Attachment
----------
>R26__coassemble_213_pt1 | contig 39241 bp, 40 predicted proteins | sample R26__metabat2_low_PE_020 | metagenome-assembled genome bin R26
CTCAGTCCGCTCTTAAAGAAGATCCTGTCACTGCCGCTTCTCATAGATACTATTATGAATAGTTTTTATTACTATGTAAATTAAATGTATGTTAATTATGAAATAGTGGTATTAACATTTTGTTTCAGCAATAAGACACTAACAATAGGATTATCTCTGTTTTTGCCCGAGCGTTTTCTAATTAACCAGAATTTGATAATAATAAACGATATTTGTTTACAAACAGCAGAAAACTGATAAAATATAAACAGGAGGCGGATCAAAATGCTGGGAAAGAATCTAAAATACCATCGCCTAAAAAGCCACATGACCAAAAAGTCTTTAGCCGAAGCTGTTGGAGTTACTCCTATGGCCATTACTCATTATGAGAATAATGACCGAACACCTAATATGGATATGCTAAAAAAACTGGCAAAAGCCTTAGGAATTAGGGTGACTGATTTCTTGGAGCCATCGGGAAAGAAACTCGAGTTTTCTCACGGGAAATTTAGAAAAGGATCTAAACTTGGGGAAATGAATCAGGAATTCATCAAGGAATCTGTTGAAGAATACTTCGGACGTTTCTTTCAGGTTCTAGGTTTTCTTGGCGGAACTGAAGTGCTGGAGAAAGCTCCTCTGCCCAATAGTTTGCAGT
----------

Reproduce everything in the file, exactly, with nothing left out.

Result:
>R26__coassemble_213_pt1 | contig 39241 bp, 40 predicted proteins | sample R26__metabat2_low_PE_020 | metagenome-assembled genome bin R26
CTCAGTCCGCTCTTAAAGAAGATCCTGTCACTGCCGCTTCTCATAGATACTATTATGAATAGTTTTTATTACTATGTAAATTAAATGTATGTTAATTATGAAATAGTGGTATTAACATTTTGTTTCAGCAATAAGACACTAACAATAGGATTATCTCTGTTTTTGCCCGAGCGTTTTCTAATTAACCAGAATTTGATAATAATAAACGATATTTGTTTACAAACAGCAGAAAACTGATAAAATATAAACAGGAGGCGGATCAAAATGCTGGGAAAGAATCTAAAATACCATCGCCTAAAAAGCCACATGACCAAAAAGTCTTTAGCCGAAGCTGTTGGAGTTACTCCTATGGCCATTACTCATTATGAGAATAATGACCGAACACCTAATATGGATATGCTAAAAAAACTGGCAAAAGCCTTAGGAATTAGGGTGACTGATTTCTTGGAGCCATCGGGAAAGAAACTCGAGTTTTCTCACGGGAAATTTAGAAAAGGATCTAAACTTGGGGAAATGAATCAGGAATTCATCAAGGAATCTGTTGAAGAATACTTCGGACGTTTCTTTCAGGTTCTAGGTTTTCTTGGCGGAACTGAAGTGCTGGAGAAAGCTCCTCTGCCCAATAGTTTGCAGT